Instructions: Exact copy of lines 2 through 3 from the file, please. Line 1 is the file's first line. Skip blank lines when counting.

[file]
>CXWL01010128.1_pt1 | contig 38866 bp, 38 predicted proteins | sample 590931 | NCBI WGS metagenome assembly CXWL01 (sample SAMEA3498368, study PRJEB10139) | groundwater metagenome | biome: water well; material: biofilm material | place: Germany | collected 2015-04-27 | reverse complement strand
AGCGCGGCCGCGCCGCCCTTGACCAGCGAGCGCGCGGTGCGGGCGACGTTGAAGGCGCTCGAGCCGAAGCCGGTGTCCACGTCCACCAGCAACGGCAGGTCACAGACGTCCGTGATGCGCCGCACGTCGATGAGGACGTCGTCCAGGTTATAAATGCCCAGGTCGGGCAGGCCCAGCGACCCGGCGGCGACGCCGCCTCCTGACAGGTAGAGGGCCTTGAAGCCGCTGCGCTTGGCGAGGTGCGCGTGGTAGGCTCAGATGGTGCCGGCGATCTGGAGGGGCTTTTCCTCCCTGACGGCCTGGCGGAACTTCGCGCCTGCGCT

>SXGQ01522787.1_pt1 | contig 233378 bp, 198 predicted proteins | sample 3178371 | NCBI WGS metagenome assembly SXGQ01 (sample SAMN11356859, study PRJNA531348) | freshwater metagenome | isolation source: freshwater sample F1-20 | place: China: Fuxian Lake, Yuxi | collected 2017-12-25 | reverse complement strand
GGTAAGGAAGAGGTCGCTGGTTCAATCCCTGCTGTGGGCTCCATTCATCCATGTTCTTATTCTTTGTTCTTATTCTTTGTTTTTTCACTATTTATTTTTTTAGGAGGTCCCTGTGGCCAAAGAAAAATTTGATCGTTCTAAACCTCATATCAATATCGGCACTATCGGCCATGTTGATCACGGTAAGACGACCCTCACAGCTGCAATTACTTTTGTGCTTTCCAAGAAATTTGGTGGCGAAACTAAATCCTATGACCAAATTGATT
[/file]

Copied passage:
AGCGCGGCCGCGCCGCCCTTGACCAGCGAGCGCGCGGTGCGGGCGACGTTGAAGGCGCTCGAGCCGAAGCCGGTGTCCACGTCCACCAGCAACGGCAGGTCACAGACGTCCGTGATGCGCCGCACGTCGATGAGGACGTCGTCCAGGTTATAAATGCCCAGGTCGGGCAGGCCCAGCGACCCGGCGGCGACGCCGCCTCCTGACAGGTAGAGGGCCTTGAAGCCGCTGCGCTTGGCGAGGTGCGCGTGGTAGGCTCAGATGGTGCCGGCGATCTGGAGGGGCTTTTCCTCCCTGACGGCCTGGCGGAACTTCGCGCCTGCGCT

>SXGQ01522787.1_pt1 | contig 233378 bp, 198 predicted proteins | sample 3178371 | NCBI WGS metagenome assembly SXGQ01 (sample SAMN11356859, study PRJNA531348) | freshwater metagenome | isolation source: freshwater sample F1-20 | place: China: Fuxian Lake, Yuxi | collected 2017-12-25 | reverse complement strand